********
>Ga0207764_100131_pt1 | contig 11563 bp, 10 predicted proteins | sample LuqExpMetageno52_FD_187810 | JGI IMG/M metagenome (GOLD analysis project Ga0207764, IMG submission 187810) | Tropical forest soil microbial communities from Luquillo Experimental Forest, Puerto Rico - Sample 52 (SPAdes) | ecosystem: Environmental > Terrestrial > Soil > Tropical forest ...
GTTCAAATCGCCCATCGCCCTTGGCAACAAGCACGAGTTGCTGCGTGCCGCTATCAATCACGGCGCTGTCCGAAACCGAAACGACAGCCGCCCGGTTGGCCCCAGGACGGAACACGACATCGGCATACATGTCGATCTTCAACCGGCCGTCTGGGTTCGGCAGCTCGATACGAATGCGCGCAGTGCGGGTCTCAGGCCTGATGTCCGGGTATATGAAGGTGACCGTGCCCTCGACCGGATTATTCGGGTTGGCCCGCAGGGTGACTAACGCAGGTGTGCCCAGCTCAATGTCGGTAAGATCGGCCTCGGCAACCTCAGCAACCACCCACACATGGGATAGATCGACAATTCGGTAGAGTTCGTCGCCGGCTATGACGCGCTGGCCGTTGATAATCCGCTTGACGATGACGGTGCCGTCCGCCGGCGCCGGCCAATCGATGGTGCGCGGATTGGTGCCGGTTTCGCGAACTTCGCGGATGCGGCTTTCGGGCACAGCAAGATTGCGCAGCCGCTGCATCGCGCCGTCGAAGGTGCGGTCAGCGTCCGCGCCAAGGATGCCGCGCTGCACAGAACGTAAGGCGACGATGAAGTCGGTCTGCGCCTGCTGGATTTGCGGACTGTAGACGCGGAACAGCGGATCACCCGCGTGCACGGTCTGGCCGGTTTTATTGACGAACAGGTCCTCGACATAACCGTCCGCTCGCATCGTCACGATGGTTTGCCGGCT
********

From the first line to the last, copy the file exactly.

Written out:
>Ga0207764_100131_pt1 | contig 11563 bp, 10 predicted proteins | sample LuqExpMetageno52_FD_187810 | JGI IMG/M metagenome (GOLD analysis project Ga0207764, IMG submission 187810) | Tropical forest soil microbial communities from Luquillo Experimental Forest, Puerto Rico - Sample 52 (SPAdes) | ecosystem: Environmental > Terrestrial > Soil > Tropical forest ...
GTTCAAATCGCCCATCGCCCTTGGCAACAAGCACGAGTTGCTGCGTGCCGCTATCAATCACGGCGCTGTCCGAAACCGAAACGACAGCCGCCCGGTTGGCCCCAGGACGGAACACGACATCGGCATACATGTCGATCTTCAACCGGCCGTCTGGGTTCGGCAGCTCGATACGAATGCGCGCAGTGCGGGTCTCAGGCCTGATGTCCGGGTATATGAAGGTGACCGTGCCCTCGACCGGATTATTCGGGTTGGCCCGCAGGGTGACTAACGCAGGTGTGCCCAGCTCAATGTCGGTAAGATCGGCCTCGGCAACCTCAGCAACCACCCACACATGGGATAGATCGACAATTCGGTAGAGTTCGTCGCCGGCTATGACGCGCTGGCCGTTGATAATCCGCTTGACGATGACGGTGCCGTCCGCCGGCGCCGGCCAATCGATGGTGCGCGGATTGGTGCCGGTTTCGCGAACTTCGCGGATGCGGCTTTCGGGCACAGCAAGATTGCGCAGCCGCTGCATCGCGCCGTCGAAGGTGCGGTCAGCGTCCGCGCCAAGGATGCCGCGCTGCACAGAACGTAAGGCGACGATGAAGTCGGTCTGCGCCTGCTGGATTTGCGGACTGTAGACGCGGAACAGCGGATCACCCGCGTGCACGGTCTGGCCGGTTTTATTGACGAACAGGTCCTCGACATAACCGTCCGCTCGCATCGTCACGATGGTTTGCCGGCT